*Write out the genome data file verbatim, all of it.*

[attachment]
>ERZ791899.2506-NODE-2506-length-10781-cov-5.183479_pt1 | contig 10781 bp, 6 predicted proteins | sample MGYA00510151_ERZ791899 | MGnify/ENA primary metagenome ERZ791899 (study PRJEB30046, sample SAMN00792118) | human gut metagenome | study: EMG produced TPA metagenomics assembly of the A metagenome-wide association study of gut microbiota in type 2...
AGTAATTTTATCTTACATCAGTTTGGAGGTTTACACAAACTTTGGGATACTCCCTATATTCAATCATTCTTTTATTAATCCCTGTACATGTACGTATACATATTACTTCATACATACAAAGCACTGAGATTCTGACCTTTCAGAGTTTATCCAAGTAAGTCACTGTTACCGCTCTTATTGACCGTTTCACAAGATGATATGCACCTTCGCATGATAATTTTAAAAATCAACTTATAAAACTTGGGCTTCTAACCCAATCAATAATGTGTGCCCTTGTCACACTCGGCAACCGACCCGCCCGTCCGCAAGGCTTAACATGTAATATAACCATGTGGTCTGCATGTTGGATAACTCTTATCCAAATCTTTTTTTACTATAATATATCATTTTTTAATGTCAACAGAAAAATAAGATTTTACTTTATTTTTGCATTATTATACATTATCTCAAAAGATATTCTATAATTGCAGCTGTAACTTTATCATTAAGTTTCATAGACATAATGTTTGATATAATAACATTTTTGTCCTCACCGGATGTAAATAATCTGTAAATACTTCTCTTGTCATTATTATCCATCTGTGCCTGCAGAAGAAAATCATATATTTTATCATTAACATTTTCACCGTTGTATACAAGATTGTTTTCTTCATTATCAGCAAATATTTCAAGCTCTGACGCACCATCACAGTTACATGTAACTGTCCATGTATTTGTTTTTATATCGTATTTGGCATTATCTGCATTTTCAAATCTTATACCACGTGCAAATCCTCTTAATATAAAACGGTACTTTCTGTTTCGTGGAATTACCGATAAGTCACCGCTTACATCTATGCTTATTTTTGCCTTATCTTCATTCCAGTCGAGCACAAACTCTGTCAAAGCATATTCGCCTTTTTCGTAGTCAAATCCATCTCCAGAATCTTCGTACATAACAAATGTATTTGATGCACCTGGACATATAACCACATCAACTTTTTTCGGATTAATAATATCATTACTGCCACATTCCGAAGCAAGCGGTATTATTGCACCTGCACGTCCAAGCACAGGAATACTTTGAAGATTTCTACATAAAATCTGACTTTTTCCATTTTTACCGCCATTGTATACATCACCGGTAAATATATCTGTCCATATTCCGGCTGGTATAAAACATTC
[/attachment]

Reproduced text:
>ERZ791899.2506-NODE-2506-length-10781-cov-5.183479_pt1 | contig 10781 bp, 6 predicted proteins | sample MGYA00510151_ERZ791899 | MGnify/ENA primary metagenome ERZ791899 (study PRJEB30046, sample SAMN00792118) | human gut metagenome | study: EMG produced TPA metagenomics assembly of the A metagenome-wide association study of gut microbiota in type 2...
AGTAATTTTATCTTACATCAGTTTGGAGGTTTACACAAACTTTGGGATACTCCCTATATTCAATCATTCTTTTATTAATCCCTGTACATGTACGTATACATATTACTTCATACATACAAAGCACTGAGATTCTGACCTTTCAGAGTTTATCCAAGTAAGTCACTGTTACCGCTCTTATTGACCGTTTCACAAGATGATATGCACCTTCGCATGATAATTTTAAAAATCAACTTATAAAACTTGGGCTTCTAACCCAATCAATAATGTGTGCCCTTGTCACACTCGGCAACCGACCCGCCCGTCCGCAAGGCTTAACATGTAATATAACCATGTGGTCTGCATGTTGGATAACTCTTATCCAAATCTTTTTTTACTATAATATATCATTTTTTAATGTCAACAGAAAAATAAGATTTTACTTTATTTTTGCATTATTATACATTATCTCAAAAGATATTCTATAATTGCAGCTGTAACTTTATCATTAAGTTTCATAGACATAATGTTTGATATAATAACATTTTTGTCCTCACCGGATGTAAATAATCTGTAAATACTTCTCTTGTCATTATTATCCATCTGTGCCTGCAGAAGAAAATCATATATTTTATCATTAACATTTTCACCGTTGTATACAAGATTGTTTTCTTCATTATCAGCAAATATTTCAAGCTCTGACGCACCATCACAGTTACATGTAACTGTCCATGTATTTGTTTTTATATCGTATTTGGCATTATCTGCATTTTCAAATCTTATACCACGTGCAAATCCTCTTAATATAAAACGGTACTTTCTGTTTCGTGGAATTACCGATAAGTCACCGCTTACATCTATGCTTATTTTTGCCTTATCTTCATTCCAGTCGAGCACAAACTCTGTCAAAGCATATTCGCCTTTTTCGTAGTCAAATCCATCTCCAGAATCTTCGTACATAACAAATGTATTTGATGCACCTGGACATATAACCACATCAACTTTTTTCGGATTAATAATATCATTACTGCCACATTCCGAAGCAAGCGGTATTATTGCACCTGCACGTCCAAGCACAGGAATACTTTGAAGATTTCTACATAAAATCTGACTTTTTCCATTTTTACCGCCATTGTATACATCACCGGTAAATATATCTGTCCATATTCCGGCTGGTATAAAACATTC